(2) An Awareness of Evil: a mind that understands the pervasive and pernicious presence of evil, that is alert to the tragic extent of human depravity and resists evil in all of its manifestations within fallen creation. The Christian mind is sensitive to the extent that evil pervades our own judgments. The tragedy of this world is not primarily social nor political, but personal. G. K. Chesterton was asked to write a article on the subject “What’s Wrong with the Universe?” He responded to the editor’s request with two words, “I am.”
(3) A Conception of Truth: a mind that is transformed by the revelation of God, that is founded on doctrines of Divine Creation, the Incarnation, the Redemption, etc. The truth of the gospel is an audacious truth that must “be defended for the right reason.”(10) We must not beguile unbelievers into thinking that Christianity is good because it builds self-esteem, strengthens marriages, offers comfort, and leads to success. Blamire writes:
“We have to insist that the Christian Faith is something solider, harder and tougher than even Christians like to think. Christianity is not a nice comforting story that we make up as we go along, accommodating the demands of a harsh reality with the solace of a cherished reverie. It is not a cosy day-dream manufactured by each person more or less to suit his own taste. It is a matter of hard fact….. We Christians appreciate its hardness just as much as those outside the Church. We are as fully aware of its difficulties as the outsiders are. We know that, in a sense, Christianity leaves us with an awful lot to swallow… We must outdo the unbelievers in agreeing with them on that subject.” (11)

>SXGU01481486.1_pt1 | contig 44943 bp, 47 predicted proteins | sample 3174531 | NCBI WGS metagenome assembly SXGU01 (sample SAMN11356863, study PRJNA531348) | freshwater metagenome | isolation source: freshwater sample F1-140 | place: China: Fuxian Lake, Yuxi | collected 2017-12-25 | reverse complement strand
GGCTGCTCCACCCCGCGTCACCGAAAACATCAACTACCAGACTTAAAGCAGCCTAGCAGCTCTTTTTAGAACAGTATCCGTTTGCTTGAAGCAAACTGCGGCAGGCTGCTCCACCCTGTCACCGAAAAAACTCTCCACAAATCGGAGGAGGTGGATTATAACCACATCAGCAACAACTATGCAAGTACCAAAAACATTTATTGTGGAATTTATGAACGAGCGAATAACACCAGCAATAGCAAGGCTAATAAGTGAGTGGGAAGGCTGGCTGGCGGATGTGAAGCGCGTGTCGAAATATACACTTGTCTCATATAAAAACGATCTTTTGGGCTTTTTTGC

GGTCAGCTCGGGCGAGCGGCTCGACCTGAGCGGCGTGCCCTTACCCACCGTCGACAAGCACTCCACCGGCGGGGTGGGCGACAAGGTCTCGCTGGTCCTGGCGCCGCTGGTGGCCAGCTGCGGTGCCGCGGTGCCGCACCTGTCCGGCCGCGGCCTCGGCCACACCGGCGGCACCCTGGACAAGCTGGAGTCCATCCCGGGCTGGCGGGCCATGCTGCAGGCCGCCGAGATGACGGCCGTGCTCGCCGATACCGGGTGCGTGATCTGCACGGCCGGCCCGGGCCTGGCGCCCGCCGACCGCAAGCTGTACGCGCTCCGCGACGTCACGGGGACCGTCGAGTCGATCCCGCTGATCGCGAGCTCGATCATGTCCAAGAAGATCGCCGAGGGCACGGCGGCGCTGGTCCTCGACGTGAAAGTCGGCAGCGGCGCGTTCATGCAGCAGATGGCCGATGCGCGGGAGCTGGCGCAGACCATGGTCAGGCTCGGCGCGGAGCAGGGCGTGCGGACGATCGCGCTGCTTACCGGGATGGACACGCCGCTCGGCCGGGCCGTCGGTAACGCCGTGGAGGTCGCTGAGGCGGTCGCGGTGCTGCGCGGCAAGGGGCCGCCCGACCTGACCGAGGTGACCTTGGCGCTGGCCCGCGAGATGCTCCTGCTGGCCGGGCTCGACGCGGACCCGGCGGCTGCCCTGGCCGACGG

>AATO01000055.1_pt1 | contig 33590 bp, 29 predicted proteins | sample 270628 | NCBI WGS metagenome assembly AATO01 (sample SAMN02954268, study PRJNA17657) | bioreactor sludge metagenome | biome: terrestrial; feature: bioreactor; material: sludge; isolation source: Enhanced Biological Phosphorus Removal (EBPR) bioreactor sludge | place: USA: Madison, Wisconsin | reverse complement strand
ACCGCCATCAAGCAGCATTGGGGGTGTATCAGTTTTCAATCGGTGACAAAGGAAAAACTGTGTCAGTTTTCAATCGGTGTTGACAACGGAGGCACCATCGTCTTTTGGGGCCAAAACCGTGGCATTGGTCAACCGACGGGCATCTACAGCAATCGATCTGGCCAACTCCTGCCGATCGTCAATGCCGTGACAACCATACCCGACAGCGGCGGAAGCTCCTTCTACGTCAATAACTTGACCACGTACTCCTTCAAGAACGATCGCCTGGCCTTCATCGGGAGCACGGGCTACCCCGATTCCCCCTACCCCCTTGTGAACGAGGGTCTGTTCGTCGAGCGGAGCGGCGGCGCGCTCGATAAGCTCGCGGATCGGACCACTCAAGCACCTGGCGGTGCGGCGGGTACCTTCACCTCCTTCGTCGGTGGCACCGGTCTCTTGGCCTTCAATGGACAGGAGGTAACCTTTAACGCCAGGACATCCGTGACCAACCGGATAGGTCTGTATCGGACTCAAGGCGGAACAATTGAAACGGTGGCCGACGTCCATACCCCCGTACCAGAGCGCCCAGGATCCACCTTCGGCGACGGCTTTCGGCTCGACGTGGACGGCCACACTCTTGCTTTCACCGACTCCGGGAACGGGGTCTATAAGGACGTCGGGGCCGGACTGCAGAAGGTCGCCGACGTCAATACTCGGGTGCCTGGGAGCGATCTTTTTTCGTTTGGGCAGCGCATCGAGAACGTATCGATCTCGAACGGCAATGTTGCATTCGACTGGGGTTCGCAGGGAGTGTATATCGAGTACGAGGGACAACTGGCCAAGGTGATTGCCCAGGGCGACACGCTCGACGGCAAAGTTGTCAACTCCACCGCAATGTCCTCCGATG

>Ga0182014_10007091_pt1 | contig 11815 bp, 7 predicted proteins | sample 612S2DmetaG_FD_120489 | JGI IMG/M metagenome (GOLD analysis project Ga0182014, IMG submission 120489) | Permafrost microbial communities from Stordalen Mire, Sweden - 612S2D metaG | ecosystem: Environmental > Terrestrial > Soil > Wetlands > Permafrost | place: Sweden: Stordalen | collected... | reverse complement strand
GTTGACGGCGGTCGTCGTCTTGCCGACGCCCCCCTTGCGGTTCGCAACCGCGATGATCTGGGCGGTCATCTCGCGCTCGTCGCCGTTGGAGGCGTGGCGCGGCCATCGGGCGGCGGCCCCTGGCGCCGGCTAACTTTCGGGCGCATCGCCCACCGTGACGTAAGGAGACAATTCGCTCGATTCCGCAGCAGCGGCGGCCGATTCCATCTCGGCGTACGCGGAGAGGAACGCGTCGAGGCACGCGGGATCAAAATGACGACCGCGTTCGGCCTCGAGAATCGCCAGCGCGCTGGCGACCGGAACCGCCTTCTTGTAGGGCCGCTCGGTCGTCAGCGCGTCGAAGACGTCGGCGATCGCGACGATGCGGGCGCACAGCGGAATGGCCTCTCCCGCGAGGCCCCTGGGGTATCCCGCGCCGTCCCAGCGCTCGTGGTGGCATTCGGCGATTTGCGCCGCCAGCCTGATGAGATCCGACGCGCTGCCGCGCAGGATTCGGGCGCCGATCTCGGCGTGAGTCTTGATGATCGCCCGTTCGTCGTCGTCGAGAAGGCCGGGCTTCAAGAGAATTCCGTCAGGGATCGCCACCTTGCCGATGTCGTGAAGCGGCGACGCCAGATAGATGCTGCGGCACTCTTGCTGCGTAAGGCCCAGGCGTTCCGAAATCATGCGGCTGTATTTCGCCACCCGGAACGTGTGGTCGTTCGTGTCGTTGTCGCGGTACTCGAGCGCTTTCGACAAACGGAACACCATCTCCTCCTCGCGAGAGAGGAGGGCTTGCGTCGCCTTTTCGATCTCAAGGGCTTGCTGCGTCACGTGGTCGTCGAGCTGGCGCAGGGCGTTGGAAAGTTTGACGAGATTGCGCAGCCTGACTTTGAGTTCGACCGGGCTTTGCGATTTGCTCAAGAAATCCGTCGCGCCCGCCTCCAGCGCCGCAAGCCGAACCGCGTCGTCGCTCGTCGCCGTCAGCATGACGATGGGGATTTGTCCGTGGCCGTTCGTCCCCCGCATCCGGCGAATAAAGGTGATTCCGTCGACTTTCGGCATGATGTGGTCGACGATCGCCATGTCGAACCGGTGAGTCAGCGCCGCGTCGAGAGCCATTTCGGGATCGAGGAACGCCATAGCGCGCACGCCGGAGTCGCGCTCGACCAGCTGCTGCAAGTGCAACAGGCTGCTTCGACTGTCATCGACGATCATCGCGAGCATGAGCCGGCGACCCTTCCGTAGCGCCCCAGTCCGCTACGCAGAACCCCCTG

(4) An Acceptance of Authority: a mind that submits to the God-given nature of truth, revelation, and the Church, that finds its freedom in surrender to the will of God, and that leads “to that state of personal inadequacy, human dependence, utter lowliness and lostness, which brings the Christian to his knees and throws him into the hands of our Lord.” (12)
(5)The Christain mind has Concern for the Person: a mind that values the human person in light of the Incarnate One, that holds to the sacredness of the human personality, and that seeks to preserve the person against all forms of dehumanization.